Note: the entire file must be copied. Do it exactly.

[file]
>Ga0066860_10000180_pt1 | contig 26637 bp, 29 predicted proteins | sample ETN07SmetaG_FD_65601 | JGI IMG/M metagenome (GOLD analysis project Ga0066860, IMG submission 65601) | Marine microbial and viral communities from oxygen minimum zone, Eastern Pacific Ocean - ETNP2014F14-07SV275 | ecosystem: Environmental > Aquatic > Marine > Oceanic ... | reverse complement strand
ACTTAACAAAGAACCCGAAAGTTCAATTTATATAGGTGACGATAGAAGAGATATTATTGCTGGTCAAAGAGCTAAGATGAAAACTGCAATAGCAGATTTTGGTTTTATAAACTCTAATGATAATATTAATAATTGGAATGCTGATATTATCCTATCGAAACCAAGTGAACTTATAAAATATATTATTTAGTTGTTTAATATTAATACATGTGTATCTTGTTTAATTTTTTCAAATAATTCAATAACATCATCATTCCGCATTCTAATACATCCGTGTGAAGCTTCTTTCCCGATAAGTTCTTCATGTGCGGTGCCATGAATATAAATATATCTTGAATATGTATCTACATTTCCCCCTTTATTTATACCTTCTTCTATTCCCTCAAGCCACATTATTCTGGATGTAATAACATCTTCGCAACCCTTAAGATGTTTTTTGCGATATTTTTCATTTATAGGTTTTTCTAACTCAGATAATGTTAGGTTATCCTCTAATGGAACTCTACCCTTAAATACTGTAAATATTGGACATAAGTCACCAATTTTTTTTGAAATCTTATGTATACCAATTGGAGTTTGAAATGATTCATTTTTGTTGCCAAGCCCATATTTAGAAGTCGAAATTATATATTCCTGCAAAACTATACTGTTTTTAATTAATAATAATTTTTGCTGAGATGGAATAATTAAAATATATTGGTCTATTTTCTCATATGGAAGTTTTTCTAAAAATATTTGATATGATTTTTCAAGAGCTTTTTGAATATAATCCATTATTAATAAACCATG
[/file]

>Ga0066860_10000180_pt1 | contig 26637 bp, 29 predicted proteins | sample ETN07SmetaG_FD_65601 | JGI IMG/M metagenome (GOLD analysis project Ga0066860, IMG submission 65601) | Marine microbial and viral communities from oxygen minimum zone, Eastern Pacific Ocean - ETNP2014F14-07SV275 | ecosystem: Environmental > Aquatic > Marine > Oceanic ... | reverse complement strand
ACTTAACAAAGAACCCGAAAGTTCAATTTATATAGGTGACGATAGAAGAGATATTATTGCTGGTCAAAGAGCTAAGATGAAAACTGCAATAGCAGATTTTGGTTTTATAAACTCTAATGATAATATTAATAATTGGAATGCTGATATTATCCTATCGAAACCAAGTGAACTTATAAAATATATTATTTAGTTGTTTAATATTAATACATGTGTATCTTGTTTAATTTTTTCAAATAATTCAATAACATCATCATTCCGCATTCTAATACATCCGTGTGAAGCTTCTTTCCCGATAAGTTCTTCATGTGCGGTGCCATGAATATAAATATATCTTGAATATGTATCTACATTTCCCCCTTTATTTATACCTTCTTCTATTCCCTCAAGCCACATTATTCTGGATGTAATAACATCTTCGCAACCCTTAAGATGTTTTTTGCGATATTTTTCATTTATAGGTTTTTCTAACTCAGATAATGTTAGGTTATCCTCTAATGGAACTCTACCCTTAAATACTGTAAATATTGGACATAAGTCACCAATTTTTTTTGAAATCTTATGTATACCAATTGGAGTTTGAAATGATTCATTTTTGTTGCCAAGCCCATATTTAGAAGTCGAAATTATATATTCCTGCAAAACTATACTGTTTTTAATTAATAATAATTTTTGCTGAGATGGAATAATTAAAATATATTGGTCTATTTTCTCATATGGAAGTTTTTCTAAAAATATTTGATATGATTTTTCAAGAGCTTTTTGAATATAATCCATTATTAATAAACCATG